January 5, 1903 – The U.S. Supreme Court Decides Lone Wolf V. Hitchcock

This Supreme Court case arose from a dispute concerning the Medicine Lodge Treaty of 1867 regarding the the Kiowa-Comanche reservation in present-day Oklahoma. The treaty guaranteed the Kiowa and Comanche “absolute and undisturbed use and occupation” of these reservation lands and stipulated that in order for any portion of the reservation lands to be ceded to the U.S., three-fourths of the adult males in the tribe had to give their approval.

Oklahoma and Indian Territories 1890

Oklahoma and Indian Territories 1890

In 1900, without Native American consent, Congress passed an Allotment Act based on an 1892 agreement that divided the Kiowa-Comanche lands into 160-acre allotments to offer to the Native Americans. Those who accepted the allotments were also given American citizenship. The “surplus” lands left after the allotment were to be sold to whites, and the Kiowa and Comanche were to receive about one dollar per acre for these lands. This opened some 2 million acres of reservation lands to settlement by non-Indians.

On August 6, 1901, with the official opening of the former Kiowa-Comanche-Apache (Plains Apache) Reservation (KCA), holders of the “lucky numbers” swept across the prairies in a mad rush to claim homesteads, as the Oklahoma History Center reports. They also noted that “[m]issionaries on the former reservation, now called the KCA Jurisdiction, lamented the high crime rates, drunkenness, unsanitary conditions, and diseases in [the] rag towns.”

The KCA Indians were now less than ten percent of the total population, but soon found that even what was left to them was being overrun by trespassers and squatters who “adamantly believed that they were entitled to stake out mineral rights.”

Lone Wolf in 1902

Lone Wolf in 1902

Lone Wolf, a Kiowa Indian chief, filed a complaint on behalf of the tribes in the Supreme Court of the District of Columbia, alleging that Congress’s change violated the 1867 treaty. That court dismissed the case. The United States Court of Appeals for the District of Columbia Circuit affirmed the decision. Lone Wolf and the tribes then appealed to the Supreme Court.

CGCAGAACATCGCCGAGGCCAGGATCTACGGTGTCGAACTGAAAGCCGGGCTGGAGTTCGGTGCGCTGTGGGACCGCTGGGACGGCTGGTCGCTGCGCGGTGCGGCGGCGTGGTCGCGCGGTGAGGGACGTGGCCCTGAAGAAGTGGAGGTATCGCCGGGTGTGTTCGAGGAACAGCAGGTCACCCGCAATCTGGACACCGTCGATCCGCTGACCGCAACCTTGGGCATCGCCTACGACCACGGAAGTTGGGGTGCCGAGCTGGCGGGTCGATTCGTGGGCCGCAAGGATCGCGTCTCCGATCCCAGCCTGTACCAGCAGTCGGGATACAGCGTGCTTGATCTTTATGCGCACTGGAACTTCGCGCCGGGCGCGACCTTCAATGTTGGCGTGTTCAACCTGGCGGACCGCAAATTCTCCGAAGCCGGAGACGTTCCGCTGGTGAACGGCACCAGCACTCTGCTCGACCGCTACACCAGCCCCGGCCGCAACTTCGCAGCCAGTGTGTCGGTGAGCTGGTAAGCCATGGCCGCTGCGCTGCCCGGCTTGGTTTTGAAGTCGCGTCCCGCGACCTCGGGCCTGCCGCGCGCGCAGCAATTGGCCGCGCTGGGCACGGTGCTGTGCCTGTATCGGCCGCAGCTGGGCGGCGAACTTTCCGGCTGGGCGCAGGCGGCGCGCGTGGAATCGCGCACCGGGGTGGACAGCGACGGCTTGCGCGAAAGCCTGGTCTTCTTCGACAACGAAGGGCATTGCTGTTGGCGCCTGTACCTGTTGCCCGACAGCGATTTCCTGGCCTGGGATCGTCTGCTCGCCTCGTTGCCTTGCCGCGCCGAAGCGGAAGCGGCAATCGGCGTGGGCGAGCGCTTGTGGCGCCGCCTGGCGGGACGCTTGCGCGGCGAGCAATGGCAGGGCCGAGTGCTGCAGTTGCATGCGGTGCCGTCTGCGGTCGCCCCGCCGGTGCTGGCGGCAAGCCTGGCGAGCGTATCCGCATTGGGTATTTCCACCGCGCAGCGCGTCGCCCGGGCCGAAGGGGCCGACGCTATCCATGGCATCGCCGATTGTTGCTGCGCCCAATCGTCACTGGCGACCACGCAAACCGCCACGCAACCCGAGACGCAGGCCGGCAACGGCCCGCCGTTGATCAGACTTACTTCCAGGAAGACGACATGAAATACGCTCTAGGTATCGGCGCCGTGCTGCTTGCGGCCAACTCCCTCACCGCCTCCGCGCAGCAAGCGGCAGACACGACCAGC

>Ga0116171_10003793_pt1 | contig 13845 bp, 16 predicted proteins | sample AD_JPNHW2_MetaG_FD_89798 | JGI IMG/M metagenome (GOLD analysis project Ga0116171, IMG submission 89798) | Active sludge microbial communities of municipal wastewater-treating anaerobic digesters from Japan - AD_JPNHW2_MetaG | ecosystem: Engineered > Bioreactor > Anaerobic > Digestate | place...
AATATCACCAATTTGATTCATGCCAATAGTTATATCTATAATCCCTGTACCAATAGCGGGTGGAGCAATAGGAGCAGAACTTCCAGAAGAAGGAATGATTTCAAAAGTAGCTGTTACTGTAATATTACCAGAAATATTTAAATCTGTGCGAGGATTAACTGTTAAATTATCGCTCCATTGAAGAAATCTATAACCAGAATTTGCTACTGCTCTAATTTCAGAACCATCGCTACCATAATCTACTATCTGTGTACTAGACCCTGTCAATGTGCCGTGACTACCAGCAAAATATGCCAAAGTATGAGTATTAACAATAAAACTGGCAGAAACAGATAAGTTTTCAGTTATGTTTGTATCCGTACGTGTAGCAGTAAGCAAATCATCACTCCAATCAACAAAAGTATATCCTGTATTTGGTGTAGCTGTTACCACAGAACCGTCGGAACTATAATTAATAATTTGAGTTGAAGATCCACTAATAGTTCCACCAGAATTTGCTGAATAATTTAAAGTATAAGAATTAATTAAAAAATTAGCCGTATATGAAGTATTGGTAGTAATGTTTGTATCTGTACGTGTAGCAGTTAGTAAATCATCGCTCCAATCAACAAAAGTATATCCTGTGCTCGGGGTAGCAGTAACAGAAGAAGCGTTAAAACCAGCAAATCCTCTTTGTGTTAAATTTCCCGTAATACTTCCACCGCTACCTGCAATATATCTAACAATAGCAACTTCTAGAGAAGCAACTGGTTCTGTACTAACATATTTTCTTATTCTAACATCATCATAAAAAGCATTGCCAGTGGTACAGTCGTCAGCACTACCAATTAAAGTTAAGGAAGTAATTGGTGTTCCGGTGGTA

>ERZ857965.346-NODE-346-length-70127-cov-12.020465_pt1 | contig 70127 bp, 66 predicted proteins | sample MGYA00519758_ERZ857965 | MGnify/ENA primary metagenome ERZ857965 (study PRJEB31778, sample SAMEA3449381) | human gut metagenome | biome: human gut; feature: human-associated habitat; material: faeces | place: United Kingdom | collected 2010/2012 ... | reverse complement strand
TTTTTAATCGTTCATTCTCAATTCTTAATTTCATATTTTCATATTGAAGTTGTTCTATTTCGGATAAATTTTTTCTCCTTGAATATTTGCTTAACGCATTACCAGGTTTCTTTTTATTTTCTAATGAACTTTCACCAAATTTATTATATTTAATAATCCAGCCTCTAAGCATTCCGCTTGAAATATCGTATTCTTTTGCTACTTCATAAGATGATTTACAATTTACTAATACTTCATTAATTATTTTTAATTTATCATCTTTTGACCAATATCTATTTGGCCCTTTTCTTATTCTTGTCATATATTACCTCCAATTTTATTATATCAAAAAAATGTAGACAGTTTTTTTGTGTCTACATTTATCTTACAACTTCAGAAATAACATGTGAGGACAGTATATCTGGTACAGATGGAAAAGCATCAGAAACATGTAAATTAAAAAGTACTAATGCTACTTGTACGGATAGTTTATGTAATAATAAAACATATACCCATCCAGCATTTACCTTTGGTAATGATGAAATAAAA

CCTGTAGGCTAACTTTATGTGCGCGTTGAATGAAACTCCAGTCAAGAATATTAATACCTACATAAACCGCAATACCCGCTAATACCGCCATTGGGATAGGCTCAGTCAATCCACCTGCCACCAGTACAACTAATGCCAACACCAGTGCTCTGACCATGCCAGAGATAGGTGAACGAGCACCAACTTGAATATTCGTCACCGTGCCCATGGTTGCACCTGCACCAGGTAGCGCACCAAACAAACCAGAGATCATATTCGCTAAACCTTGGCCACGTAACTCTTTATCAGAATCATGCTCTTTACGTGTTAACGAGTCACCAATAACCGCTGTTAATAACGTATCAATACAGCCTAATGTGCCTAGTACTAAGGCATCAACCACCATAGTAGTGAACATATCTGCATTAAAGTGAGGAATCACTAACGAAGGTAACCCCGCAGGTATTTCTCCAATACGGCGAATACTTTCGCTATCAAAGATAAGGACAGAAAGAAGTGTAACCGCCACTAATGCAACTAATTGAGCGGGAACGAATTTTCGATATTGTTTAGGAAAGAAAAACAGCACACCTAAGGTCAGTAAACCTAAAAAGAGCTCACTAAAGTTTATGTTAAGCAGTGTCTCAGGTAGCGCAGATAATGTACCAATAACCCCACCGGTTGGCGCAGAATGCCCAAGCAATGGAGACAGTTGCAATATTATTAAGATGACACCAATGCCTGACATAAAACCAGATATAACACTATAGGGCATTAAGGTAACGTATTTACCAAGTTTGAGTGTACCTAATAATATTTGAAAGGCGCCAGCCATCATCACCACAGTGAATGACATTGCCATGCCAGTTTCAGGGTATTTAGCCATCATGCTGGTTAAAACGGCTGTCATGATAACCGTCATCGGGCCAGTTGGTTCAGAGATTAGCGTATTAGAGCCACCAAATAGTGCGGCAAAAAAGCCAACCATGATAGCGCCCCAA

In Lone Wolf v. Hitchcock, 187 U.S. 553 (1903), Justice Edward White delivered the opinion of the unanimous court in which it found, as summarized by the late legal scholar Milner S. Ball in “Constitution, Court, Indian Tribes” (1987 Am. B. Found. Res. J. 1, 54, 1987) that “Congress is given power to violate treaties with Indian nations and to exercise control over Indian lands without basis or limit in law.”

Specifically, the Court found that a treaty “cannot be adjudged to materially limit and qualify the controlling authority of Congress in respect to the care and protection of the Indians . . . . Congress has always exercised plenary authority over the tribal relations of the Indians and the power has always been deemed a political one not subject to be controlled by the courts.”

Justice Edward White

Justice Edward White

Justice White gave as his rationale a citation from a previous case [United States v. Kagama, 118 U.S. 375 (1886)] in which the Court argued:

These Indian tribes are the wards of the nation. They are communities dependent on the United States. Dependent largely for their daily food. Dependent for their political rights. They own no allegiance to the states, and receive from them no protection. Because of the local ill feeling, the people of the states where they are found are often their deadliest enemies. From their very weakness and helplessness, so largely due to the course of dealing of the federal government with them and the treaties in which it has been promised, there arises the duty of protection, and with it the power. This has always been recognized by the executive and by Congress, and by this Court, whenever the question has arisen.”

Professor Ball wrote that subsequent Courts continued to consider Lone Wolf “viable and acceptable,” offering examples of affirmations of the finding given by Justices Thurgood Marshall, John Paul Stevens, and Harry Blackmun. (Ball, pp. 54-5)

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